Community recovery and economic development are core elements of a successful disaster response and recovery strategy. For many communities who have been hit by a major disaster, a return to normalcy for their community has taken between 5 to 7 years.

Community recovery encompasses all facets of disaster recovery and includes:

  • assessing the damage,
  • gathering and tracking data,
  • establishing systems and protocols,
  • organizing volunteers,
  • applying for federal, state and local aid,
  • mobilizing and/or establishing local VOADVoluntary Organizations Active in Disaster’s and Long Term Recovery Groups,
  • rebuilding infrastructure (roads, bridges, power lines, water and sanitation facilities, etc.),
  • cleaning up environmental damage,
  • rebuilding schools, hospitals, and other public and private buildings,
  • rebuilding private single and multi-family homes and rental properties,
  • establishing community and small business loan programs,
  • supporting and promoting mental health and wellness programs,
  • establishing and funding grant programs to support 5 to 7 years of recovery efforts.

Advance planning and preparation are essential for communities to recover quickly and efficiently.

Philanthropic leaders can play an important role in convening stakeholders and creating an environment that supports collaboration, transparency and accountability.

Innovative Practices

Philanthropic organizations have led the way in responding with bold and forward-thinking initiatives when their communities have been hit by disaster. These efforts have included:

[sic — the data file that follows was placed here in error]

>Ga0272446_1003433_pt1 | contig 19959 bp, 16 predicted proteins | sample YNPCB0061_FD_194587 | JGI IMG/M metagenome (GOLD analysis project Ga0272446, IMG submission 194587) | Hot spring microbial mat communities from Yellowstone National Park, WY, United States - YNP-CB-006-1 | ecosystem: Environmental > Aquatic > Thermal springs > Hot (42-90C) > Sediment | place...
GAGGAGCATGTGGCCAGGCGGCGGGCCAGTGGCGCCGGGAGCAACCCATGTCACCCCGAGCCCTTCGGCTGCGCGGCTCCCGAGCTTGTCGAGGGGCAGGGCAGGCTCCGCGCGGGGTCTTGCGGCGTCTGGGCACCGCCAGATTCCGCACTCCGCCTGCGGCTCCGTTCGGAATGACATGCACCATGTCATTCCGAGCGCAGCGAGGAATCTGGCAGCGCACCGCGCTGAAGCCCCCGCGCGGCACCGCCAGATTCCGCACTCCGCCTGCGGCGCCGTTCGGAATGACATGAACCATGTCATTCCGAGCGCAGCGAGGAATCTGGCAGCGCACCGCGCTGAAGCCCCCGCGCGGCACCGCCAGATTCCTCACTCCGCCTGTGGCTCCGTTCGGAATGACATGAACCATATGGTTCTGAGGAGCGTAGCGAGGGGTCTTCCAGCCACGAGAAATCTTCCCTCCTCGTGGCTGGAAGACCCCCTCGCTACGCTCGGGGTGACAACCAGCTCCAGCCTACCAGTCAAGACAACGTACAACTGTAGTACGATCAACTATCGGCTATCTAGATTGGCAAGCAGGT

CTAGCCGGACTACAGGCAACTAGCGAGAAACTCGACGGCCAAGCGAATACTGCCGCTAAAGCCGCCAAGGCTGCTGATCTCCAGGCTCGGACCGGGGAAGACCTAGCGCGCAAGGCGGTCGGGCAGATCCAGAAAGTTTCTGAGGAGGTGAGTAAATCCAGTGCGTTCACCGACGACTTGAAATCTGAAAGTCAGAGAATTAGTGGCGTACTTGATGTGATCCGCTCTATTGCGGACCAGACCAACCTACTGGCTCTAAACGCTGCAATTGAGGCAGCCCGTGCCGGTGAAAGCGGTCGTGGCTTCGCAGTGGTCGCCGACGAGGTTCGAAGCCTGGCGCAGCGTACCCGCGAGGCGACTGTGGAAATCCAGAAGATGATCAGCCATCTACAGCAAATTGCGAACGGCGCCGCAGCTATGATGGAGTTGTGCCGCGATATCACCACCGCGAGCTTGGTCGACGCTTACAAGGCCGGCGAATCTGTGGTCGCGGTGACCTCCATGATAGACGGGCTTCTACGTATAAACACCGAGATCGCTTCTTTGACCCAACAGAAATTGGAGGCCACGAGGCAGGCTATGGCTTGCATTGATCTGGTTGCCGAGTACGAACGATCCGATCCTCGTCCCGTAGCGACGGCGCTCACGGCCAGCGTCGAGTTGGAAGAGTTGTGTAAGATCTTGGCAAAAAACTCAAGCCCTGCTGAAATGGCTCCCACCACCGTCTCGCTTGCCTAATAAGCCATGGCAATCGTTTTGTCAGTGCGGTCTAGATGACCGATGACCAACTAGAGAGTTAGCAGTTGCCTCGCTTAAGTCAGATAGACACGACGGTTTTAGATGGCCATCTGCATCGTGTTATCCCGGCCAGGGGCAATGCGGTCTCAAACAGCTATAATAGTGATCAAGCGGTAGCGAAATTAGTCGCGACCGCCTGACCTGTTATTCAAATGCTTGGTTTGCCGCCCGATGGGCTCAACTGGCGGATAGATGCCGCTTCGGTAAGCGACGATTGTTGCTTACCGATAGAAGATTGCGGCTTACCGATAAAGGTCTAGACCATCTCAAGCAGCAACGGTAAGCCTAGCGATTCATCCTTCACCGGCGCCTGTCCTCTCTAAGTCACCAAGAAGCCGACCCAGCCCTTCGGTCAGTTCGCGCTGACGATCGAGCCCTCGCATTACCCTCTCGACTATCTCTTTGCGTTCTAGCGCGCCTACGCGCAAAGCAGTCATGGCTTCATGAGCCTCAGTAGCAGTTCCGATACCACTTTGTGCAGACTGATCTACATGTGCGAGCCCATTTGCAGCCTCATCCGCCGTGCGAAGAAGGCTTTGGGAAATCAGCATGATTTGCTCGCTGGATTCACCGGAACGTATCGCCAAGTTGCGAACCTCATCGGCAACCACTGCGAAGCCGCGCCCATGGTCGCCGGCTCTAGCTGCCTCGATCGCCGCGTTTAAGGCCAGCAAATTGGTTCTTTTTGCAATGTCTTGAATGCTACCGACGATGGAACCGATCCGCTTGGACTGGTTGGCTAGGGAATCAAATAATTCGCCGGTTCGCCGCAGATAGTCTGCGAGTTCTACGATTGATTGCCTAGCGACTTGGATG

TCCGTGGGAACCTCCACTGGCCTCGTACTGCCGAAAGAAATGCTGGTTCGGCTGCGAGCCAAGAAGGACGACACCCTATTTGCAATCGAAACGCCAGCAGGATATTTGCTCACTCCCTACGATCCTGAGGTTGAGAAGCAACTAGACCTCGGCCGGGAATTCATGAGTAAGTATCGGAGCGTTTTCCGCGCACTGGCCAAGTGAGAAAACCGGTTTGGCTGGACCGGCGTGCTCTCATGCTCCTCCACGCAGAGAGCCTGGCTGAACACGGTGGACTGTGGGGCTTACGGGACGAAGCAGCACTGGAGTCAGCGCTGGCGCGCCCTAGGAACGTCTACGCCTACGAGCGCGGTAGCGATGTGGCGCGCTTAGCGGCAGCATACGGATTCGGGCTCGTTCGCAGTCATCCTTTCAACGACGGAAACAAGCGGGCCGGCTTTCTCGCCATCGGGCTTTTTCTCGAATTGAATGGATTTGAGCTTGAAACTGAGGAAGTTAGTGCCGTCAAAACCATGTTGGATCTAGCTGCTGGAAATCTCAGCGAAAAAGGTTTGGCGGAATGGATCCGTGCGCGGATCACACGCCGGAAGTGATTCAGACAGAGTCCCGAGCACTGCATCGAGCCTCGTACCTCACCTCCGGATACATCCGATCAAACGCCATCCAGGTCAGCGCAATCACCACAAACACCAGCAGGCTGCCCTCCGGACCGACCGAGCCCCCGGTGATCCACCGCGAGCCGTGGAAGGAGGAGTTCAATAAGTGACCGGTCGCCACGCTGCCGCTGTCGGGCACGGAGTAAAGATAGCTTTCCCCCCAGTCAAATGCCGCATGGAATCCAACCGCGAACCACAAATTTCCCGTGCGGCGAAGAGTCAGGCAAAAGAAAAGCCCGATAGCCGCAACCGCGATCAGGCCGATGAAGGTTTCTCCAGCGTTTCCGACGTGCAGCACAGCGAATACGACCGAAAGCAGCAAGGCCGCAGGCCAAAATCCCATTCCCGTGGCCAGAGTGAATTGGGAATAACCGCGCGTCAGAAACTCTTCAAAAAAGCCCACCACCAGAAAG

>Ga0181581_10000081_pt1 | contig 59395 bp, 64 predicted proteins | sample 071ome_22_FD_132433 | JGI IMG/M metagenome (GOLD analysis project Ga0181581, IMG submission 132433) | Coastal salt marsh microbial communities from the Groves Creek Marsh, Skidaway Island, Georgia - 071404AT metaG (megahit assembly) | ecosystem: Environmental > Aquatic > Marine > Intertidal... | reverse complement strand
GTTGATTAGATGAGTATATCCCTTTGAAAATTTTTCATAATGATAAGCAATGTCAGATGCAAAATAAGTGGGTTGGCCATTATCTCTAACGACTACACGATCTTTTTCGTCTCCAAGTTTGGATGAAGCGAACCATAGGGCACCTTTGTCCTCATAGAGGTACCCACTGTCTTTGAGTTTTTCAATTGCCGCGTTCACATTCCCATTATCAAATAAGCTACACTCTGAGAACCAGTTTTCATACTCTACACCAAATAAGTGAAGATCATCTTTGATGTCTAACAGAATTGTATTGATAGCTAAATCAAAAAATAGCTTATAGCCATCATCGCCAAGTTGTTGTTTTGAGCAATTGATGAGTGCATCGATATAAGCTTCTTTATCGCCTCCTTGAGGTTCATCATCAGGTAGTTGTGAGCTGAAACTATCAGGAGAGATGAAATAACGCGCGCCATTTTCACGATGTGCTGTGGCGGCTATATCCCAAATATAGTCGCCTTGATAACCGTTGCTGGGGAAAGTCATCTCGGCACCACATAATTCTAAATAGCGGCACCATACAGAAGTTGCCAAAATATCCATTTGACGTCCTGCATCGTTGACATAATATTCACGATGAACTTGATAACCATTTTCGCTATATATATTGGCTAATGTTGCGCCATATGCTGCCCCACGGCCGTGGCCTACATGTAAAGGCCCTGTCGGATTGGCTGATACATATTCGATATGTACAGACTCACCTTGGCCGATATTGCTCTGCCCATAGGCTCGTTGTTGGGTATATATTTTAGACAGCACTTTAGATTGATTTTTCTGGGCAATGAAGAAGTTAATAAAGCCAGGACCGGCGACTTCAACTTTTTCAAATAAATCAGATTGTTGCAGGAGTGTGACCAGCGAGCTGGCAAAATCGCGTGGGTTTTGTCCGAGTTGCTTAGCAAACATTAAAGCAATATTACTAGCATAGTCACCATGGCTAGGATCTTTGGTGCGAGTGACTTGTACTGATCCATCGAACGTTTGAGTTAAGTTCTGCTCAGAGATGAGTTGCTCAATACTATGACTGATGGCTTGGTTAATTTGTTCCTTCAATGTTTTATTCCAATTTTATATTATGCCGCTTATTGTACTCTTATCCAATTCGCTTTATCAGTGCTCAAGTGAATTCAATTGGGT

• embedding long-term recovery managers and resiliency coordinators in hard-hit communities to work directly with the local government officials, local community nonprofit leaders, long-term recovery group members and others;
  • deploying staff to help coordinate and activate an assessment process in order to gather reliable data that can inform early response priorities and long-term needs;
  • supporting complimentary retail design consultation and implementation grants for small businesses;
  • establishing disaster relief funds (especially for special populations);
  • supporting community-wide meetings and convenings that foster a culture of collaboration, share information across sectors, and build trust and a shared vision of recovery among community members;
  • supporting multi-media storytelling with curated data, research and calls to action that amplify the voices of community members working towards a just, equitable and fair recovery;
  • seeding investments to establish a small business loan program;
  • investing in “human capital” to help communities organize and implement a recovery program, engage citizens and impacted populations in the recovery process in a meaningful way, and access State and Federal funding.

What Funders Are Doing

The following are examples of innovative practices and grants that philanthropic organizations have supported, developed and/or implemented regarding community and economic recovery.

As part of Center for Disaster Philanthropy’s COVID-19 Response Fund, the following grants have been distributed in support of Community and Economic Recovery:

  • $145,000 to the Atlanta Wealth Building Initiative for immediate support of businesses owned by people of color to address the economic disruption caused by COVID-19, as well as support the long-term recovery and sustainability of the small business ecosystem.
  • $50,000 to Hands On Nashville to build capacity for Nashville-area organizations serving those directly and economically impacted by COVID-19 through volunteer recruitment and safe service support.
  • $75,000 to the Lee Initiative to help independent restaurants that have been feeding their communities reopen by connecting them with sustainable products and small, local farmers. This organization is based in Kentucky but works with partners on projects in several states.